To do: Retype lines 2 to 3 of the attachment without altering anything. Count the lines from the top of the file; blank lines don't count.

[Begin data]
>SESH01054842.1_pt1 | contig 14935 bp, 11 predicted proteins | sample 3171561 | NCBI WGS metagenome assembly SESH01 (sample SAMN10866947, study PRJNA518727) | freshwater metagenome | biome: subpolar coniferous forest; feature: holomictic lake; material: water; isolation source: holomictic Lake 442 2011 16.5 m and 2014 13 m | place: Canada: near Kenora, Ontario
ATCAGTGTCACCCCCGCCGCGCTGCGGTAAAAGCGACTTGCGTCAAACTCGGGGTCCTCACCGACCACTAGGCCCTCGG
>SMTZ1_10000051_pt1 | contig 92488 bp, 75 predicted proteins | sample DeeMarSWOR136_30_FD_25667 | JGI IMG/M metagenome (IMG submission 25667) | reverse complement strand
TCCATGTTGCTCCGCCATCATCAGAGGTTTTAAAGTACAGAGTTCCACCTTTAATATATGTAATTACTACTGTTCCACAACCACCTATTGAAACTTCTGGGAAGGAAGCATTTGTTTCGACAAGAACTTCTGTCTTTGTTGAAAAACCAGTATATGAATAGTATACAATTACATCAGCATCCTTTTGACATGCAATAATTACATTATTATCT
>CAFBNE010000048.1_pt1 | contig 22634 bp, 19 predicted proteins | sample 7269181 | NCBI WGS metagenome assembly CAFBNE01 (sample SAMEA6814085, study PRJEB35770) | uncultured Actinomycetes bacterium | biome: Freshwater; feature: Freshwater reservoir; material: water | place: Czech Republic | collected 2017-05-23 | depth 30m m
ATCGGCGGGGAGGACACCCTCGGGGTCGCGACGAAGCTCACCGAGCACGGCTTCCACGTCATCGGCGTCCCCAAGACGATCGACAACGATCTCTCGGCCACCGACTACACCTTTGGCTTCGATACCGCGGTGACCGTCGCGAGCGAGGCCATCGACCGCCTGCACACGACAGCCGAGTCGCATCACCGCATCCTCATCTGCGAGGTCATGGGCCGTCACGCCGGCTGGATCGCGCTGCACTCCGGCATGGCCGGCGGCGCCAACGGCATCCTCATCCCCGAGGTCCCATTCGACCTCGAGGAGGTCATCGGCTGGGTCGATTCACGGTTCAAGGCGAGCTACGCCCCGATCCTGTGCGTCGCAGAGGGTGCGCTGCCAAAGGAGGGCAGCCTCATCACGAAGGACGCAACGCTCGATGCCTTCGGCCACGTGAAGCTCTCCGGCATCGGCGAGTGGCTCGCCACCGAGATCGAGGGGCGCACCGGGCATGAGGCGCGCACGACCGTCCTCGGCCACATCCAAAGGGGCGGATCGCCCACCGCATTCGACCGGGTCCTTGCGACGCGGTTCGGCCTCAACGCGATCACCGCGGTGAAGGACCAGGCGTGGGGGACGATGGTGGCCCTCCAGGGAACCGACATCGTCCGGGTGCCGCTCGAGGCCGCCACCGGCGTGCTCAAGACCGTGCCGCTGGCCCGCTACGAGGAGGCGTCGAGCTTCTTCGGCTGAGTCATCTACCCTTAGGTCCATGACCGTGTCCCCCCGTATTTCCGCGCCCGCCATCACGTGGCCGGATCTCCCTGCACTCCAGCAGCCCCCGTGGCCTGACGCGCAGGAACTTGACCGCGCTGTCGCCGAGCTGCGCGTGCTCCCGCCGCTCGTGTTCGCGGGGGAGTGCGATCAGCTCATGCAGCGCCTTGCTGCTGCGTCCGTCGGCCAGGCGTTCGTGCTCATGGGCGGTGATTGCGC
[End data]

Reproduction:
ATCAGTGTCACCCCCGCCGCGCTGCGGTAAAAGCGACTTGCGTCAAACTCGGGGTCCTCACCGACCACTAGGCCCTCGG
>SMTZ1_10000051_pt1 | contig 92488 bp, 75 predicted proteins | sample DeeMarSWOR136_30_FD_25667 | JGI IMG/M metagenome (IMG submission 25667) | reverse complement strand